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Johanna Dutton is the Biomedical Engineer that after 10 years in industry decided to return to academia to pursue a PhD. She is also the Founder of Think Likely Resumes Service, a service providing do’s and don’ts on how to design a CV or resume for industry as well as interview coaching.
In this podcast Johanna will share her best tips and tricks on resume writing. We will learn how we can make our application letter and CV stand out and why it’s important to demonstrate other skills than the academic ones. She will also provide key points on what to include as well as exclude from the resume in order to convince the hiring manager or recruiter to meet up for an interview.
You need to be able to show that you have other skills and abilities that make you a competitive candidate.
– Johanna Dutton, PhD Graduate and Founder of Think Likely Resumes Service
Johanna earned her BS in Chemistry from the University of Connecticut and an MS in Analytical Chemistry from the University of North Carolina at Chapel Hill. She then worked as an analytical chemist for almost ten years at Eisai before accepting a position as a formulation scientist at Novartis Vaccines, now GSK Vaccines. Currently, Johanna is a PhD Candidate in the Joint Program of Biomedical Engineering at the University of North Carolina at Chapel Hill and North Carolina State. She spends some of her free time reviewing and editing resumes for students that want to transition from academia to industry.
Hello my name is Tina Persson, Founder of the podcast PhD Career Stories. It is my pleasure to introduce Johanna Duttonin episode 50.
Johanna contacted me on LinkedIn [asking] if she could share a podcast on her company webpage. She’s a founder of Think Likely Resumes Service, a service providing do’s and don’ts on how to design a CV or resume for industry, from a U.S. perspective. I was very impressed by her background – having performed an industrial career before starting her PhD studies.
Today, Johanna is a PhD candidate at the University of North Carolina at Chapel Hill. Before her PhD studies, she performed a successful career as a formulation specialist at Novartis, GSK [Vaccines] and a scientist at Eisai. In the industry, she gained experience reading CVs and resumes from a candidate perspective applying for jobs. Thus, Johanna knows what an outstanding CV looks like, how you as applicant can increase the possibility that hiring managers pick your CV – leading to an interview.
In this podcast Johanna will highlight, among other things, how to stand out, what about articles and posters, importance of showing other skills apart from your academic [ones] to make you competitive.
Finally, I am glad you have chosen to listen to PhD career stories: episode 50. So thanks for following us and never hesitate to give us feedback. You can find us at Facebook, Instagram, LinkedIn and on our web page phdcareerstories.com.
All the best from Tina.
Hey everyone my name is Johanna Dutton,
I’m going to share some tips on resume writing for PhDs looking to transition from academia to industry. The tips I’m sharing are largely from my own experience in industry; and the past few years I’ve used these tips with several graduate students to teach them how to get the most value out of the two pages you have to convince someone to give you an interview.
So in 2016, the NSF reported that there were approximately 32 000 students that graduated with PhDs in science technology, engineering and math in the US. Since there are not 32 000 positions available in academia this is a lot of competition for industry jobs.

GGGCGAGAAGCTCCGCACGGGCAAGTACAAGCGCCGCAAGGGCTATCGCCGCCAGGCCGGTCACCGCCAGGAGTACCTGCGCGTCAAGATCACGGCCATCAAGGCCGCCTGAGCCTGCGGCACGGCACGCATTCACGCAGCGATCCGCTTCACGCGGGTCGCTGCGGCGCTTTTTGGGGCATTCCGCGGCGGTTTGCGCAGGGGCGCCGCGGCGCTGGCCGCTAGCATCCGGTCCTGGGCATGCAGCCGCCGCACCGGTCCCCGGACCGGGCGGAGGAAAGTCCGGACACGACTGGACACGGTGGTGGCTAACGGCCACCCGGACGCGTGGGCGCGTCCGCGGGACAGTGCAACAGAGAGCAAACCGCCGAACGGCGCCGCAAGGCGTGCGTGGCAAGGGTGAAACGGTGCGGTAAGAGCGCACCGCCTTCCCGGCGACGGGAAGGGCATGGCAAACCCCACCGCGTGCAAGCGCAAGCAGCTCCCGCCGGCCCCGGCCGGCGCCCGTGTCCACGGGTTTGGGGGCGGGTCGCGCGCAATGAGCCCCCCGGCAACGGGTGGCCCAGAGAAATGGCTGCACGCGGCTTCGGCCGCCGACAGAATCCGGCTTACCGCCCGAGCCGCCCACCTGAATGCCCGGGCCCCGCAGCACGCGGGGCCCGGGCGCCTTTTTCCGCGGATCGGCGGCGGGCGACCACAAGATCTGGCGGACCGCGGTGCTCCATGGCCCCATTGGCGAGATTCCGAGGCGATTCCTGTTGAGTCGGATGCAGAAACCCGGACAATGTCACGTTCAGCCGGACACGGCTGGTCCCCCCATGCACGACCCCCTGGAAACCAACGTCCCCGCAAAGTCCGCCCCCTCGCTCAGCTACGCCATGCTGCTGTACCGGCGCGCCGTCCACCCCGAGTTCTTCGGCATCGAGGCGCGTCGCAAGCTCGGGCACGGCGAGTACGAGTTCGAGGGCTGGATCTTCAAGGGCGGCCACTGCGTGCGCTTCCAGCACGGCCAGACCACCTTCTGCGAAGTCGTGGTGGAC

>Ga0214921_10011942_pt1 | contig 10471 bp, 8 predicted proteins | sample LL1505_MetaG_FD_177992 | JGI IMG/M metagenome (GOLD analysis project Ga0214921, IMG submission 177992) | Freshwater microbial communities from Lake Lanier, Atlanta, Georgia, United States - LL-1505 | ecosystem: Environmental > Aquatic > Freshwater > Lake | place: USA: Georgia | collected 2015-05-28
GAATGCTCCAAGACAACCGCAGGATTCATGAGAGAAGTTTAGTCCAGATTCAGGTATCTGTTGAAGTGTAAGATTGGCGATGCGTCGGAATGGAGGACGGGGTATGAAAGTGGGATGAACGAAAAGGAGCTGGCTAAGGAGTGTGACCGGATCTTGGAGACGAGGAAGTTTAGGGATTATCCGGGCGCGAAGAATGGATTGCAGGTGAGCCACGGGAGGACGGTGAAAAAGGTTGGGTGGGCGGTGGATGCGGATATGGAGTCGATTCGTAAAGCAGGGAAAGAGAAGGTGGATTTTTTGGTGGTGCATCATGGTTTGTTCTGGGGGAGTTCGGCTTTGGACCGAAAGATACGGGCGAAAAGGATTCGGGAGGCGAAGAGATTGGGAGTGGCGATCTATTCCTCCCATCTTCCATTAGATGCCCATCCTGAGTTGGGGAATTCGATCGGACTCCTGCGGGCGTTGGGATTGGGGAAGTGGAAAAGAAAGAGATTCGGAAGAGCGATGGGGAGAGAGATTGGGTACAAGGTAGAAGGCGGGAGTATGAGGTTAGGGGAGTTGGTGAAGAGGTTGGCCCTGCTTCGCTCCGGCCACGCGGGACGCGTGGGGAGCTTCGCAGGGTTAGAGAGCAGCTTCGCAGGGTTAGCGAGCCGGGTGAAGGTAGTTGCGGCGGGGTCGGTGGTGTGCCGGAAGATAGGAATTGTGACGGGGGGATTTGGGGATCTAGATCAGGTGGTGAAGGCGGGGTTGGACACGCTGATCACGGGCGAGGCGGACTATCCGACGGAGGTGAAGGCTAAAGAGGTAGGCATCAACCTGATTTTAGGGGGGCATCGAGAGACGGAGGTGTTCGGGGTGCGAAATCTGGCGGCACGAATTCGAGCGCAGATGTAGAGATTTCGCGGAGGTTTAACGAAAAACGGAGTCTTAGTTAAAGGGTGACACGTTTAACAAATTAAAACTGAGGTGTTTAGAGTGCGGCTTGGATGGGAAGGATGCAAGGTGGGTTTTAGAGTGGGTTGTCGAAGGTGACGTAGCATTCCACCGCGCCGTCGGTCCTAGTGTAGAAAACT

When it comes to resumes, it may be surprising to learn that even though all of these PhDs have had a unique research experience and are experts in their fields, their resumes are remarkably similar – and this similarity is not a good thing!
It’s that these resumes have very long publication, poster and presentation sections with a very short and vague experience sections and typically no sections focusing on specific skills or competencies.
A key point to remember, when writing your resume for industry, is that although publications are critical in academia, everyone has them and it’s also likely that everyone has presented posters or given seminars. While these are great achievements with only a title they really supply almost no information about you. These activities don’t necessarily equate with performance. So this information on a resume gives no indication of who did what for a paper or a poster, or the level of quality in a poster or presentation and these lists just take up space. So honestly, if I was given a resume for a first round, I might check to see what journals the articles were published in, but I probably won’t even read the poster or presentation titles because these will not distinguish you from other PhDs. You need to be able to show that you have other skills and abilities that make you a competitive candidate. So I’m going to talk about how to do this and let’s get started at the top of your resume – on page one!
The first thing on your resume of course is your name.It should be at the top and the center and in larger font than the rest of your text. I have looked at resumes where the text is the same size as the entire resume and I’ve passed right over the name and I actually have to go back and look for the name because it just doesn’t stand out.
After the name, I like the next section to be a few sentences or short bullet points that will generally summarize you as a scientist. For example, my first sentence might be: “Biomedical engineer with expertise in fabrication of microfluidic devices”. This is a broad overview of my skills and it can be followed by something like: “Dedicated team player with experience working with cross-functional development teams”, which is an overview of some soft skills so I would use about three points to introduce yourself in a general way.
It’s kind of like the presentation style that gives the conclusion first. So you’re telling the reader who you are. You are not making them guess and figure it out as they browse your resume. You want to put that bug in their ears, so they read your resume with the bias that you are an engineer or chemist or whatever. So if the job posting is for an analytical chemist you want to start that first line with analytical chemist, etc.